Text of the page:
Wednesday, September 8, 2010

Cake Trademarks and Personal Names

Dear Rich: We're brand-new to the world of business and we've already had to "cease and desist" our use of our first name. Naive? Yes. Anxious to repeat our first mistake? No! But as a startup, we don't have the financing to use an attorney and are planning to file our own trademark application. We're planning on using the first and middle names of the owner followed by the word "Cake" (yes, we make cakes). My research is unclear. Will we need a statement of permission from the owner? If we do need a statement of permission, how do we submit this with the application? Ouch, we're sorry to hear about your cease and desist letter ... but we're glad you're undeterred about trademark registration. (That may help you avoid the expensive disputes that sometimes arise over cake trademarks.) 
Your cake mark. Alas, your current choice of mark creates a couple of challenges: (1)  'cake'  is thegeneric term that describes what you make so you'll likely have to disclaim that (which means you can't claim any rights in "cake" by itself); and (2) the use of an owner's personal name is generally considered by the USPTO to be descriptive. That means if you want to register it on the Principal Register (the federal trademark register that has the most value), you'll need to demonstrate secondary meaning -- that is, that cake consumers associate your trademark with your cakes. For example -- if we can digress to ice cream -- Ben & Jerry's Ice Cream has become so well known that it has acquired secondary meaning and is entitled to trademark protection. If you haven't started using the trademark, secondary meaning is difficult to prove.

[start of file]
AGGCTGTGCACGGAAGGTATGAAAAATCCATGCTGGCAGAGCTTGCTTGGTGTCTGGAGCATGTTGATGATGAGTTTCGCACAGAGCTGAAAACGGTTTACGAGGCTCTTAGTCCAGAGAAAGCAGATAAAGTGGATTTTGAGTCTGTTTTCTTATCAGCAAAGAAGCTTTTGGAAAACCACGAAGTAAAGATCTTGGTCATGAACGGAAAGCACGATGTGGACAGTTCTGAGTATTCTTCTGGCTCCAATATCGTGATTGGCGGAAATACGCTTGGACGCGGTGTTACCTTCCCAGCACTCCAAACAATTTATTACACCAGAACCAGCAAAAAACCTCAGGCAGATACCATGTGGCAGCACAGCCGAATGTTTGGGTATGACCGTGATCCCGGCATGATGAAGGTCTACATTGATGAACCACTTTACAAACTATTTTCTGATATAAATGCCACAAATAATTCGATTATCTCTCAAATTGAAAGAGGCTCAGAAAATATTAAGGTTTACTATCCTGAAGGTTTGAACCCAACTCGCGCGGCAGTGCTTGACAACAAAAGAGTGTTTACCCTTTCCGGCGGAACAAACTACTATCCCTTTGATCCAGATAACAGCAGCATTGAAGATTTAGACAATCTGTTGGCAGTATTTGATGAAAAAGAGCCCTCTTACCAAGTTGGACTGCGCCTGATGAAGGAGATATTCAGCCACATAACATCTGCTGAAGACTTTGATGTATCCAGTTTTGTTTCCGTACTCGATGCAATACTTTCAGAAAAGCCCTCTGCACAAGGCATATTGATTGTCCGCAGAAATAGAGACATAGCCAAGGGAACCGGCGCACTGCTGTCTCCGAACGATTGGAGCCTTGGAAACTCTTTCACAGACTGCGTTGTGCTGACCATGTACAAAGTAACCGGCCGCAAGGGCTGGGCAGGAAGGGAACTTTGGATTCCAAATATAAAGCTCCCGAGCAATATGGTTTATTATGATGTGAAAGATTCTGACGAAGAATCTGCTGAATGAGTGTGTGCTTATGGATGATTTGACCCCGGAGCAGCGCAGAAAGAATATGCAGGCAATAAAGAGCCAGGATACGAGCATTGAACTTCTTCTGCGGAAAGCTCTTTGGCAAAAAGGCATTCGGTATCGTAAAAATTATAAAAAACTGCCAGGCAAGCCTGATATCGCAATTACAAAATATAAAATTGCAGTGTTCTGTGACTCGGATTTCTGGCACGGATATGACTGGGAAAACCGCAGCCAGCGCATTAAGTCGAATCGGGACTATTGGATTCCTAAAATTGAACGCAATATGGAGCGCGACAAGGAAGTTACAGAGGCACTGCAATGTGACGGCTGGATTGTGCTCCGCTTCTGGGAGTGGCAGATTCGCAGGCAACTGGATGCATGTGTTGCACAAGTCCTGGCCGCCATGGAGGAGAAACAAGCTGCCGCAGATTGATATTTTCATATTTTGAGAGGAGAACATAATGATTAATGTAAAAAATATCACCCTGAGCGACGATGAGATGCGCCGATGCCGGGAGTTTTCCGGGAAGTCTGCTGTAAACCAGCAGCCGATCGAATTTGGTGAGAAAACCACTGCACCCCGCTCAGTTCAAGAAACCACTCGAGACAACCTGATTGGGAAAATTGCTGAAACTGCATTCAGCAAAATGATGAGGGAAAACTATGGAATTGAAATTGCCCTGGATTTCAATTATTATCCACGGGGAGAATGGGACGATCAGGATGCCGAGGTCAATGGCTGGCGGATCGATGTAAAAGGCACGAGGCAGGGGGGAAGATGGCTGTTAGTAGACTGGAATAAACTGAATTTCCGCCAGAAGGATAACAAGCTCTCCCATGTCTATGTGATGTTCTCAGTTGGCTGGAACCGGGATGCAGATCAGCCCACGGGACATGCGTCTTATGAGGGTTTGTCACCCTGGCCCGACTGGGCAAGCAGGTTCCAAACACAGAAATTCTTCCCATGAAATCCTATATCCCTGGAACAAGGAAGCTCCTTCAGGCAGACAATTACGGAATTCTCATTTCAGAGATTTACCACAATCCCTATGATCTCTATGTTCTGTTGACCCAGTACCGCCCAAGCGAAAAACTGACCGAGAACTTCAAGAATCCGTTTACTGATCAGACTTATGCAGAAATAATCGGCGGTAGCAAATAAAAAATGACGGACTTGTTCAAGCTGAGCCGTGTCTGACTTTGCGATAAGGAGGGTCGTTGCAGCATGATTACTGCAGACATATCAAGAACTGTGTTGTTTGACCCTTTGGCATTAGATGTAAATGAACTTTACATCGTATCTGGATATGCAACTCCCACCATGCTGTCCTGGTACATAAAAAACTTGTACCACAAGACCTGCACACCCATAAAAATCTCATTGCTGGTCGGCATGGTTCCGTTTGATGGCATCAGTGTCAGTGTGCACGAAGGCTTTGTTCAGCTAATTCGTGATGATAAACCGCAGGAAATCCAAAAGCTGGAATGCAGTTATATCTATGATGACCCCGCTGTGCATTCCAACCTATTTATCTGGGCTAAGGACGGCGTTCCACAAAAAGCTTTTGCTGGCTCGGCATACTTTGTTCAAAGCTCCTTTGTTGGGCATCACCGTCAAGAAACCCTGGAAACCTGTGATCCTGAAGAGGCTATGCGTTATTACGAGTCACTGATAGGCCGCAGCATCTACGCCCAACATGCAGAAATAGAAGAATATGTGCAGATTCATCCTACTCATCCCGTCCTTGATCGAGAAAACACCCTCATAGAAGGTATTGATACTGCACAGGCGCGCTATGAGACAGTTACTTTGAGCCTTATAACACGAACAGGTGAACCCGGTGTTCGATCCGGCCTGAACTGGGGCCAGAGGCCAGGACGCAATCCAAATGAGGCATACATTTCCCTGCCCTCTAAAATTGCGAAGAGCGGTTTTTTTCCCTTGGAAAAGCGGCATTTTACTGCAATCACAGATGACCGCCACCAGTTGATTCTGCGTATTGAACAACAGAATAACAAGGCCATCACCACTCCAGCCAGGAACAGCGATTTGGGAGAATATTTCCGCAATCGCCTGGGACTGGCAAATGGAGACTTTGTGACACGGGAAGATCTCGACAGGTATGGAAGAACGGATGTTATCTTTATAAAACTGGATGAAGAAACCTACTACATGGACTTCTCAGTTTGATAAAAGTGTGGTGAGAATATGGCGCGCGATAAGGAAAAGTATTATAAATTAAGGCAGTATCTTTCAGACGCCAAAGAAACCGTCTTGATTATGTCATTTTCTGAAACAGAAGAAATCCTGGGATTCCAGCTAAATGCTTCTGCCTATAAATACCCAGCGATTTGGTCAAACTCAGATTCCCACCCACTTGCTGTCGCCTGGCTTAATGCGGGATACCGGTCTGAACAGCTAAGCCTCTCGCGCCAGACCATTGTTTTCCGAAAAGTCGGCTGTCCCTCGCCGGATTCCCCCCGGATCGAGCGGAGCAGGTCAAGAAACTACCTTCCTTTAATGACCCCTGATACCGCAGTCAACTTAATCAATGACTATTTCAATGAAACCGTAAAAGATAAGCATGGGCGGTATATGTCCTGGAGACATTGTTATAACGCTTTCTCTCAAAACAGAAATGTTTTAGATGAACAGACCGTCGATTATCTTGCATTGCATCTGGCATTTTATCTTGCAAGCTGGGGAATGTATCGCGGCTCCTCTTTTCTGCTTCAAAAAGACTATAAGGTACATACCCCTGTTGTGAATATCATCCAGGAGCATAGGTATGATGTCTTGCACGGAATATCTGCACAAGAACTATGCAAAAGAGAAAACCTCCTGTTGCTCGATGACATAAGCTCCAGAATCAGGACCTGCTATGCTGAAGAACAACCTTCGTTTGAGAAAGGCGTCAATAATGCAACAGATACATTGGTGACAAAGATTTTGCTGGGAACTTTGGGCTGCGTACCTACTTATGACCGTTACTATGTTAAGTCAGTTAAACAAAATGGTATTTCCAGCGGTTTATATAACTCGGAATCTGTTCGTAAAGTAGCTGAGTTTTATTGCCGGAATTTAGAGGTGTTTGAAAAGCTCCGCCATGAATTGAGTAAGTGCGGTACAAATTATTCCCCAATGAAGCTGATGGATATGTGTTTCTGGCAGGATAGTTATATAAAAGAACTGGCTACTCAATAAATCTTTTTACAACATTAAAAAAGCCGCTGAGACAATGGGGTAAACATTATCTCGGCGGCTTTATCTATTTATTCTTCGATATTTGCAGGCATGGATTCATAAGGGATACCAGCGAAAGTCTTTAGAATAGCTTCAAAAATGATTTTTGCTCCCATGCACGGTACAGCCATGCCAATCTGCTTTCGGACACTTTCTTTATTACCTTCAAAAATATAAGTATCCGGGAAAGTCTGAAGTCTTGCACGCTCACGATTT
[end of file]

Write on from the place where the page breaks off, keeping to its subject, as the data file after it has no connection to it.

More about personal names. Sometimes an applicant with a personal name mark will not have to prove secondary meaning if additional wording is used with the name, but that's not the case when the additional wording is a generic term like cake (check out this decision). We know that the rules describe surnames (family names) but the first and middle names you are using can also be confused with common first names and family names and we think it will still trigger a letter of objection from a trademark examiner.
What can you do? You can file your application for registration on the Supplemental Register. That lets you use the 'R' in the circle and claim other rights. After five years of use (or perhaps sooner if you can show secondary meaning), you can move the mark to the Principal Register. Alternatively, you can file on the Principal Register and see if the examiner objects and if so, amend your application for the Supplemental Register at no additional cost. As for the statement from the person authorizing use of the name -- that's a little tricky because you are not using the person's first and last name so it's not clear whether you are identifying a real person (especially with "cake" tossed on at the end). In any case, you can provide that statement at the time you are filing or later, as part of an amendment to your application.